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ERNST BLOCH

The Harmony of the Spheres - 2

  From: Ernst Bloch, Essays on the philosophy of music, tr. by P. Palmer
ELPENOR EDITIONS IN PRINT

Generally speaking, music as expression is not so much rejected as outstripped or at least replaced through a purportedly extra-human order. Instead of expressing the soul, it now manifests itself as a copy of the cosmos, a reproduction of cosmic conditions, much as it was thought that architecture would reach its grandest consummation when it copied a cosmic system. If formalistic music does not take the structure of the world as its model, it does believe in subject-less order, i.e. in music as a set of rules instead of music as existence. From this standpoint, harmony and counterpoint appear to be both self-sufficient and transparent - and always transparent in mathematical-physical terms. True, we do not hear numbers and formulae, but we are at least supposed to discern forces in music which also occur in mechanical processes, in dynamism and stasis, e.g. falling, discharging, equilibrium and the like. But dialectics of Nature are less often mentioned in this context, in spite of the dichotomy in the sonata's thematicism and structural layout. Nor does Nature as a human symbol, heard through music, come into the reckoning for what is now a one-sided external series. For in a theory of rules which is as reified as this theory is, mechanics alone will still be visible on the horizon, a mere reflex of mechanisation in a secularised, formerly Keplerian Nature.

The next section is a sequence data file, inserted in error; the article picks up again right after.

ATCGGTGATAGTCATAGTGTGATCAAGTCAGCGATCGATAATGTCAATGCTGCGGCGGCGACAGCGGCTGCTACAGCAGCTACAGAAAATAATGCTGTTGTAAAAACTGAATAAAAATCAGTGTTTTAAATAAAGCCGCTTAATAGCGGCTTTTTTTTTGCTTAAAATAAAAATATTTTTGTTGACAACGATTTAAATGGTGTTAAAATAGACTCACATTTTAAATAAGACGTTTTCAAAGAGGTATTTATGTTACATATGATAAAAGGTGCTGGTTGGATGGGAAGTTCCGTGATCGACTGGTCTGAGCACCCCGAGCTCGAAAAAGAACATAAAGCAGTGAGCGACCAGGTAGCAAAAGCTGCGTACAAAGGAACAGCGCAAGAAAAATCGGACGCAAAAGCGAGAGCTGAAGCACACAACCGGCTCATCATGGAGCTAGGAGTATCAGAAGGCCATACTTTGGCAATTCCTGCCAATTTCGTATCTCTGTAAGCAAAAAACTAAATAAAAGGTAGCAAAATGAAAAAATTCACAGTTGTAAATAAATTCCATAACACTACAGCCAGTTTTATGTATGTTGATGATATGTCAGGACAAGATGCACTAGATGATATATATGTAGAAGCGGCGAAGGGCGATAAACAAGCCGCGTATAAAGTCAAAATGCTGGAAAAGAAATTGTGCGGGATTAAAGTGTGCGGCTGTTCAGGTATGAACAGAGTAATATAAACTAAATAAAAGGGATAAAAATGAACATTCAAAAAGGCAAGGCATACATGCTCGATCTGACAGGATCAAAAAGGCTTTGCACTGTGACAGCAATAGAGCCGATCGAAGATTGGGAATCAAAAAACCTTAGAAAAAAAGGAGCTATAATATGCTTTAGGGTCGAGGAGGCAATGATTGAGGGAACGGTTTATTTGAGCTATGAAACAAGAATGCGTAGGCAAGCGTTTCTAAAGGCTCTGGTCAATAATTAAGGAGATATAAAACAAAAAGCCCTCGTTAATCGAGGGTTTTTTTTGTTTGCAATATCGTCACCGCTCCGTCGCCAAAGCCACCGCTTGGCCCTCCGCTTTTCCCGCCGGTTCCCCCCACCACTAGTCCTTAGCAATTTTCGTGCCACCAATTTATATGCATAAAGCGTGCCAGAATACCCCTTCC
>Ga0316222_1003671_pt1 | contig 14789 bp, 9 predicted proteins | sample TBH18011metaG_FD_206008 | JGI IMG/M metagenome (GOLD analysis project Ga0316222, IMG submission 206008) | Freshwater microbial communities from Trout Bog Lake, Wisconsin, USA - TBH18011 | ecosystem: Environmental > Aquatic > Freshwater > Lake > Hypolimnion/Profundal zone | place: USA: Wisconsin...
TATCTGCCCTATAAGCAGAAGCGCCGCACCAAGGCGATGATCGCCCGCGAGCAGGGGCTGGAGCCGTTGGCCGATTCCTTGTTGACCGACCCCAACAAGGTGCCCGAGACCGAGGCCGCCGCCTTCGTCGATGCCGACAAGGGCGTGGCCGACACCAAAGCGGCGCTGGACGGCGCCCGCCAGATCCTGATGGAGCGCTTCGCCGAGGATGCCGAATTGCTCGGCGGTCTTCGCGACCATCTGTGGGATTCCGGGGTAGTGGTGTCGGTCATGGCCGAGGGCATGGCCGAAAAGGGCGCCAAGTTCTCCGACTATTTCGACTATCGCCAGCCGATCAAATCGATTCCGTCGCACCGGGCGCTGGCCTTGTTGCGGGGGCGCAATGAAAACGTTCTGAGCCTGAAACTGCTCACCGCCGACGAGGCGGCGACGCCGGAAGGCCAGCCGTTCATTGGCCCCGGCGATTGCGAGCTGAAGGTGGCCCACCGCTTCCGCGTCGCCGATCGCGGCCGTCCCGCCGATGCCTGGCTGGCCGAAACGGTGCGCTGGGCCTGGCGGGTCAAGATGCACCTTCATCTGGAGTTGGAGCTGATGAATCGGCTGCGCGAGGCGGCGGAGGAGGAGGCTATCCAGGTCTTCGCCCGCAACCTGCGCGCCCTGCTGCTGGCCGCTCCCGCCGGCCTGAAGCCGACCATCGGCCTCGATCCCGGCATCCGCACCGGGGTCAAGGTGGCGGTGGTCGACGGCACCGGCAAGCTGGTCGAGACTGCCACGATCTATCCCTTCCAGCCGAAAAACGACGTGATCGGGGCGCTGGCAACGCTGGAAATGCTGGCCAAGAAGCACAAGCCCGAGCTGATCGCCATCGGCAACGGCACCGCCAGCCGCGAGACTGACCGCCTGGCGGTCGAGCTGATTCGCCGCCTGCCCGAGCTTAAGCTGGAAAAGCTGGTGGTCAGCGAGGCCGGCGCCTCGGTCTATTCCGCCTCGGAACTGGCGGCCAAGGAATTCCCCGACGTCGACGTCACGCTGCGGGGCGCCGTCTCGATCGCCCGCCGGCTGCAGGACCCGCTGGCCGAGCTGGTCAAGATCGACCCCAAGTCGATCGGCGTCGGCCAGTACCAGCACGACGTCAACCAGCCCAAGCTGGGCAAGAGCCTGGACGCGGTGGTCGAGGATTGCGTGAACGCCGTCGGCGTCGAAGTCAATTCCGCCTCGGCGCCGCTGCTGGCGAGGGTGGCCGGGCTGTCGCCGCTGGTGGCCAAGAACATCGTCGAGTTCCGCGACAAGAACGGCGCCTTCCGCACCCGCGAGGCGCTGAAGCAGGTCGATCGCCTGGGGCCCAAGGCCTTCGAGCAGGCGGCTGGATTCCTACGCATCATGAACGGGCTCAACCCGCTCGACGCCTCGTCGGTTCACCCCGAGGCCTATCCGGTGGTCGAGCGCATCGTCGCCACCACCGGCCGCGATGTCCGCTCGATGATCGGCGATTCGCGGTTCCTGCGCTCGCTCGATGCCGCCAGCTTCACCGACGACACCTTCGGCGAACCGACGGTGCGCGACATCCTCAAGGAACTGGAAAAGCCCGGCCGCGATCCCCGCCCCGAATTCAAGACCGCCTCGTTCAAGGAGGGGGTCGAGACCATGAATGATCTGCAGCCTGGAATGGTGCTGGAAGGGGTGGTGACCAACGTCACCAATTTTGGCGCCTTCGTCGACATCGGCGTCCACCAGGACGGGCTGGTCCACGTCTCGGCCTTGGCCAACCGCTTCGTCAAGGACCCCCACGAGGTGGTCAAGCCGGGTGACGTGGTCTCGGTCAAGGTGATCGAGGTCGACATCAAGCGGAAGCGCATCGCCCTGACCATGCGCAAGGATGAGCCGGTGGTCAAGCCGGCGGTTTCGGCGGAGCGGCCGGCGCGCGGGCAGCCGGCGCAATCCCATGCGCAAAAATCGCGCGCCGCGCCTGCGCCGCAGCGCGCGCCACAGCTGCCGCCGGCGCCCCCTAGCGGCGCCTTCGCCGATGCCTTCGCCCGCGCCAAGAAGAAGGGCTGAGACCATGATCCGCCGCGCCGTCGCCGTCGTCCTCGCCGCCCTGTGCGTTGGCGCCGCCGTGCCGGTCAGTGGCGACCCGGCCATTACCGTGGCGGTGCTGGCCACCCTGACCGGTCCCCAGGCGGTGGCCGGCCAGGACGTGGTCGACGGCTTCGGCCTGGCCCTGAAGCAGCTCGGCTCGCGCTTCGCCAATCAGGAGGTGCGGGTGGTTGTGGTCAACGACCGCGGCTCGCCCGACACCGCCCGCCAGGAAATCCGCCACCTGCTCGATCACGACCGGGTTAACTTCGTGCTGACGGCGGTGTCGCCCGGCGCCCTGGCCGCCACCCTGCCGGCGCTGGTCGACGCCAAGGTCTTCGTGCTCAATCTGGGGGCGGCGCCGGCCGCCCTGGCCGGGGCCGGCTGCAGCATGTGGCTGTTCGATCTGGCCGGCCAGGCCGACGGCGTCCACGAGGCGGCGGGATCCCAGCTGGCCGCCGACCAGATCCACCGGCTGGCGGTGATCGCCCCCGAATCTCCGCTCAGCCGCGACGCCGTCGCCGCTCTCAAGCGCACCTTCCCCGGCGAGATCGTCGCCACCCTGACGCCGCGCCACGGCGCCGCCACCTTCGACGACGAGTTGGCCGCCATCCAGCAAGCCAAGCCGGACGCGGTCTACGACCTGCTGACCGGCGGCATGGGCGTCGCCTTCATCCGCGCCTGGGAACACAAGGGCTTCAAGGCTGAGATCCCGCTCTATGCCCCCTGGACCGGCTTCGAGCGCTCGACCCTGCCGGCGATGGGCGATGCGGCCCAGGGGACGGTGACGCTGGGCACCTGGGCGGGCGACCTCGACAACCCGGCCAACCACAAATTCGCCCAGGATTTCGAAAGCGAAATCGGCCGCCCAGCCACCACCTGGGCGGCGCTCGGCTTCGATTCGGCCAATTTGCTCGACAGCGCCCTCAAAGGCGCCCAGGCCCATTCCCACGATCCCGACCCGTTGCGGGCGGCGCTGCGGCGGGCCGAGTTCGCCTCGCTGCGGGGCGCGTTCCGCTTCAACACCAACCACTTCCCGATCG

Thus in the late-bourgeois anti-expression theory of music and its reification of form, the extrahuman very easily turns into the anti-human, and there is a clear fundamental relation. Matter-of-factness [Sachlichkeit] is interpreted entirely as a system of rules governing something alien. 'Music, moody food of us that trade in love,' says Shakespeare; and yet there is no connection between the hypostatised Cat's Fugue and Syrinx the nymph or the stage of self-transcending, the utopian sound of one's source and existence. Nonetheless, this distinction too is an artificial one and just as artificial and abstract as the distinction between expression and well-wrought form, which are in truth one and gladly support each other. And similarly, music as a world of harmonic-contrapuntal rules is only at odds with music as the utopian sound of existence if the world of rules (i.e. a specific perfection of its means) has been reified and absolutised; if the target of creating the best music is lost within a music without a designation, a mere intrinsic guarantee of melodic-contrapuntal consistency. When counterpoint has become an aural form-fetish, the two musics are at war.